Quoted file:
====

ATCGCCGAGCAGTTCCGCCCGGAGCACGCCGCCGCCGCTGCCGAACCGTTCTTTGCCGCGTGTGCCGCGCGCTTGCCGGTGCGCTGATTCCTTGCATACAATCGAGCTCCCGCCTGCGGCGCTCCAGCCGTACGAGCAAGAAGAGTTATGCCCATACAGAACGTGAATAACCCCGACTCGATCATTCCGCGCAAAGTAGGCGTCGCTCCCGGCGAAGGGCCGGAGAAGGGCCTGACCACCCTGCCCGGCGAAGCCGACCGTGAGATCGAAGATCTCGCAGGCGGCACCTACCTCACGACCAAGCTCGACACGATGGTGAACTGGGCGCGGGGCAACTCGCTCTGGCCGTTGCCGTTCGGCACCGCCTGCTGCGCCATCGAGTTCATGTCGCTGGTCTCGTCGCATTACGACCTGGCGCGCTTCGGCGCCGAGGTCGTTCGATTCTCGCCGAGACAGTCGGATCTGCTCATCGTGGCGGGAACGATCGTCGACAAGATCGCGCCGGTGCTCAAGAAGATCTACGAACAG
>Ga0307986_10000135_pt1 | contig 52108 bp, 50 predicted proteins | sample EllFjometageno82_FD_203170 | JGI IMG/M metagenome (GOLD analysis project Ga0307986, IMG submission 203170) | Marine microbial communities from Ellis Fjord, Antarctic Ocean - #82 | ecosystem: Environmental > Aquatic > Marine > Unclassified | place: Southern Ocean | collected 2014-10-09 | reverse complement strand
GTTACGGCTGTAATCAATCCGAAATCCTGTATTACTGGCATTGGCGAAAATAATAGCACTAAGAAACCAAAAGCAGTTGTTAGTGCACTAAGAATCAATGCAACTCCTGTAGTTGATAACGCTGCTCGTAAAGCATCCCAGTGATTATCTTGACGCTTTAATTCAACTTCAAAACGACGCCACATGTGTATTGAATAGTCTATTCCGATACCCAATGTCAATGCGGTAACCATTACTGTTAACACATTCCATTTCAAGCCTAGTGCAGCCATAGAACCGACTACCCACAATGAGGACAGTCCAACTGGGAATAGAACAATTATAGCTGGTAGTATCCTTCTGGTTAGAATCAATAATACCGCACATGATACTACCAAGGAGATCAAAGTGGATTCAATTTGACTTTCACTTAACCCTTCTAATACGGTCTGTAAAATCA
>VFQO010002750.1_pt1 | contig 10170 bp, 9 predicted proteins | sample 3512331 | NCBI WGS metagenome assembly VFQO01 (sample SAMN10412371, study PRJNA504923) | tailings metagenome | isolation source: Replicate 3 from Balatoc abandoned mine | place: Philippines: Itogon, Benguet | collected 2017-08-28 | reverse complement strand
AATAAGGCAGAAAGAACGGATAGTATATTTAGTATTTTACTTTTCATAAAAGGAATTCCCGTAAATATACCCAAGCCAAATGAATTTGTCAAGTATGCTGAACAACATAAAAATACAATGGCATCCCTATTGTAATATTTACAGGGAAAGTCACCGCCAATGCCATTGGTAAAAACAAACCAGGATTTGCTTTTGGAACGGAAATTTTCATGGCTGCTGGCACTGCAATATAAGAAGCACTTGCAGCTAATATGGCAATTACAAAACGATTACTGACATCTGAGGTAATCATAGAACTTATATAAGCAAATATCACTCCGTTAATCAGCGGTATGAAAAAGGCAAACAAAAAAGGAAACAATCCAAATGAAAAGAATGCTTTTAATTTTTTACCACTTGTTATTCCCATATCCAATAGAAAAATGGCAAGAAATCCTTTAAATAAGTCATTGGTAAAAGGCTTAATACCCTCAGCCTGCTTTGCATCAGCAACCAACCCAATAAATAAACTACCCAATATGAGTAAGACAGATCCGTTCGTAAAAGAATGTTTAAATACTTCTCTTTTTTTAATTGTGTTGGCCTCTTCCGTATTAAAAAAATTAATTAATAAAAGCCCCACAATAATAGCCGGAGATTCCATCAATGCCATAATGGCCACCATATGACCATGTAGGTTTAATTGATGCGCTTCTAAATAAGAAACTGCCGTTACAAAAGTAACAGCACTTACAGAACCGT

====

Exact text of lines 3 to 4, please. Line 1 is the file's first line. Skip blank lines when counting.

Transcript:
GTTACGGCTGTAATCAATCCGAAATCCTGTATTACTGGCATTGGCGAAAATAATAGCACTAAGAAACCAAAAGCAGTTGTTAGTGCACTAAGAATCAATGCAACTCCTGTAGTTGATAACGCTGCTCGTAAAGCATCCCAGTGATTATCTTGACGCTTTAATTCAACTTCAAAACGACGCCACATGTGTATTGAATAGTCTATTCCGATACCCAATGTCAATGCGGTAACCATTACTGTTAACACATTCCATTTCAAGCCTAGTGCAGCCATAGAACCGACTACCCACAATGAGGACAGTCCAACTGGGAATAGAACAATTATAGCTGGTAGTATCCTTCTGGTTAGAATCAATAATACCGCACATGATACTACCAAGGAGATCAAAGTGGATTCAATTTGACTTTCACTTAACCCTTCTAATACGGTCTGTAAAATCA
>VFQO010002750.1_pt1 | contig 10170 bp, 9 predicted proteins | sample 3512331 | NCBI WGS metagenome assembly VFQO01 (sample SAMN10412371, study PRJNA504923) | tailings metagenome | isolation source: Replicate 3 from Balatoc abandoned mine | place: Philippines: Itogon, Benguet | collected 2017-08-28 | reverse complement strand